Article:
Drivers Training in Alabama
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The first step in learning to drive should be reading the Alabama Driver's Manual. This booklet discusses the rules of the road, offers tips for driving under different road conditions, and provides help in understanding various traffic signs and signals. Pick up a copy of the Alabama Driver's Manual at your local driver's license office or print a PDF copy from the state website.
Many schools offer driver education, but private driving schools are also an option. Check your local phone directory for driving schools, or call your local high school to see if driver's training classes are provided.
There are also a variety of online courses for teen drivers. They are acceptable for providing the knowledge you need to drive, but they can't provide the experience needed on the road.
Some third-party companies offer educational programs that help parents teach their teens how to drive―without the drama and stress that can sometimes go along with the first-time driver experience.
Tips for New Drivers
Here's a little friendly advice for new drivers from someone who's been there. They don't teach you everything in school!
- Don't order mega-size drinks at the drive-through. They tip over in the drink holders when you turn or stop. If you hold the drink between your legs for stability, then you can't operate the floor pedals.
- Don't try to eat a sandwich or burger while you're driving. The mayonnaise-covered tomatoes will fall into your lap and you'll have to make a snap decision between swerving to the curb or leaving the grease stain on your jeans.
- Don't make or receive calls on your cell phone while you are driving. Everyone else on the road will be irritated with you, and you won't realize you're going too slow and swerving all over the place until you cause an accident. Same goes for applying makeup while driving: just don't!
- Don't under any circumstances send a text message when you're at the wheel. The police officer won't be sympathetic when you explain that you absolutely, positively could not wait until you pulled off the road to text "c u soon" to your best friend, so instead you rear-ended someone while your eyes and thumbs were busy on the keypad.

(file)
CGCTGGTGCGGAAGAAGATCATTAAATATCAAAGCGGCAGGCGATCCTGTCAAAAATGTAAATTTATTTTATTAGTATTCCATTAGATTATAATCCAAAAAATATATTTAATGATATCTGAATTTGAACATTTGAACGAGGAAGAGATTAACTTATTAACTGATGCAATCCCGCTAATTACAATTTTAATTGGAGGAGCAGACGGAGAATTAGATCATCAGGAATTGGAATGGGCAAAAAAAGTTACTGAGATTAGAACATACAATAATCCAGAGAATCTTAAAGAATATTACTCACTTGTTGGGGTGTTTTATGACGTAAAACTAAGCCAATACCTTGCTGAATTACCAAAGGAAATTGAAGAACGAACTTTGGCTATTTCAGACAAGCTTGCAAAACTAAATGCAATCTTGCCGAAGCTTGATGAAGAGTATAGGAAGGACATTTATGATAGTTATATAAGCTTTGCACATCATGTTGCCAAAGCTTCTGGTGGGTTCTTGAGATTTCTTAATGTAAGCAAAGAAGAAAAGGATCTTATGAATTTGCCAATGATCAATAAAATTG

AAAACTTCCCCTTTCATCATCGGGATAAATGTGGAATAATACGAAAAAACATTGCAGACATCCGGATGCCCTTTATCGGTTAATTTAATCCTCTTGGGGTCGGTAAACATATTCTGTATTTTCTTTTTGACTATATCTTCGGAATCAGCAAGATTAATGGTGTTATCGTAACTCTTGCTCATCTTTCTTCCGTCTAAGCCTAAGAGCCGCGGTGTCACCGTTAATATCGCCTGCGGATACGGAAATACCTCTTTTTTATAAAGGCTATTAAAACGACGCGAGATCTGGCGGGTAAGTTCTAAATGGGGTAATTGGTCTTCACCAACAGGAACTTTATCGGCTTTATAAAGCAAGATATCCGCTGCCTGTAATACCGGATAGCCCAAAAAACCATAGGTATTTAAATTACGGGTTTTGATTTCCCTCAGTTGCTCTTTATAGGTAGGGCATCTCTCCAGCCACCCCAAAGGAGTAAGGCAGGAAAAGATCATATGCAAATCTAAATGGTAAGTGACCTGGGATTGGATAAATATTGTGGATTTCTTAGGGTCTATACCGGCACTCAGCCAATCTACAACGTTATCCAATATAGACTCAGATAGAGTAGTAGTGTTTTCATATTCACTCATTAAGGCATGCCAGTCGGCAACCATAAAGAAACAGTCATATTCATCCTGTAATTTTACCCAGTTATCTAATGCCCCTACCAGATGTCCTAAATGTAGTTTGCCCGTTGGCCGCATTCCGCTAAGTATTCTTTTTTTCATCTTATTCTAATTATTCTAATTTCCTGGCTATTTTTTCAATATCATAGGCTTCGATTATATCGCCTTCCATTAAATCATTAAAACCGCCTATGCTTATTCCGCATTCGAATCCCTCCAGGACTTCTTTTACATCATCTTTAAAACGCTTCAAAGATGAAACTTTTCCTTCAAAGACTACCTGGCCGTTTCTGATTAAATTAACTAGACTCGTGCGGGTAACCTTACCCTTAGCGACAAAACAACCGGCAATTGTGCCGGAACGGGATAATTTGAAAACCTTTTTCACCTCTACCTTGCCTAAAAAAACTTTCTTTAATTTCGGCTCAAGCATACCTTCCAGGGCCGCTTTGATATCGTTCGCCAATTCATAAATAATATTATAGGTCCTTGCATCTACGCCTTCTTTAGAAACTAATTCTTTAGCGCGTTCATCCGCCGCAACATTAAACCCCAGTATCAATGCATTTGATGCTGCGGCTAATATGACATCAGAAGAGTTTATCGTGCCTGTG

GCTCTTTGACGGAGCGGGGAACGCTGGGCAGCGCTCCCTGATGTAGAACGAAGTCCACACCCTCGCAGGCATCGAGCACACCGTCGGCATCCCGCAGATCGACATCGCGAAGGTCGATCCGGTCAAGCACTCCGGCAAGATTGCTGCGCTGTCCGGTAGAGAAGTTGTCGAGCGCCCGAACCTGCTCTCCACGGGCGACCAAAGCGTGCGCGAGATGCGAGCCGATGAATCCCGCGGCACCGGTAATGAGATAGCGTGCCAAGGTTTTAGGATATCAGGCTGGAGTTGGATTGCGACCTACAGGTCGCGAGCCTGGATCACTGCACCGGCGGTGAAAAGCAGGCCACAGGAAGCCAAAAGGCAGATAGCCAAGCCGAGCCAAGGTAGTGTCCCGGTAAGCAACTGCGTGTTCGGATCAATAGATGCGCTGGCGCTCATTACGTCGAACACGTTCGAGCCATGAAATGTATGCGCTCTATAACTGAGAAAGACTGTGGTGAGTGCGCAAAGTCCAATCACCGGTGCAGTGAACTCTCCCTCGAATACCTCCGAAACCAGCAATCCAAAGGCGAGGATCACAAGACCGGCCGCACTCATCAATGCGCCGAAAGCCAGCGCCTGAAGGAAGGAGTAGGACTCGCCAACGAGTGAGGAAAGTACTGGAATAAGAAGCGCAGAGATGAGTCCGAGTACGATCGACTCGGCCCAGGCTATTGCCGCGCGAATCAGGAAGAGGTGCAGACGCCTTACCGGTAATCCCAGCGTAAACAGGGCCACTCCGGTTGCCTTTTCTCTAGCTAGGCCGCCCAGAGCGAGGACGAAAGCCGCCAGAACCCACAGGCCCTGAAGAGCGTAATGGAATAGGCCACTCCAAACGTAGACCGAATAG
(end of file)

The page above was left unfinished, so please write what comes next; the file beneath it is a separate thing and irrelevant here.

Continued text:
- Don't be lame and give in to peer pressure. If some nimrod in the back seat says, "How fast can this thing go?" ignore them―they're not the one who will get busted or cause an accident.
- Don't panic and jump out of the car if you notice a bee on the inside of the windshield. Ever seen your car roll down the street without a driver? You don't want to.
- Do wear your seatbelt every time you get into a car, even for a short ride. Something as common as stopping suddenly to avoid a cat darting across the street can cause your face to meet your steering wheel. The results won't be pretty.
- Do be vigilant for other drivers who are not as with it as you are, and keep your distance. You never know when they will decide to enter your space, since they won't bother to signal. The element of surprise isn't as fun on the road as it is at a birthday party.
- Do install a dog barrier in the back of your car before taking Rover for a ride. Rover will want to be in the front seat with you, and trying to swat him back with one hand while steering with the other is a sure way to take out a whole line of parked cars.
- Do obey speed limits so that you will have time to react should an unexpected obstacle (a person, another car, an animal) appear. Besides, no one will believe you got that huge dent going "only 10 miles an hour."
- Do listen to your stereo at a low enough volume that you can hear emergency sirens. Those fire trucks are a lot bigger than you, so you'll want to know one is approaching before it runs you over.
- Do take it easy, pay attention, and take the rules of the road seriously. In a few years when you can honestly say you've never had a ticket or an accident, people will respect you, and it will be an enormous point of pride.
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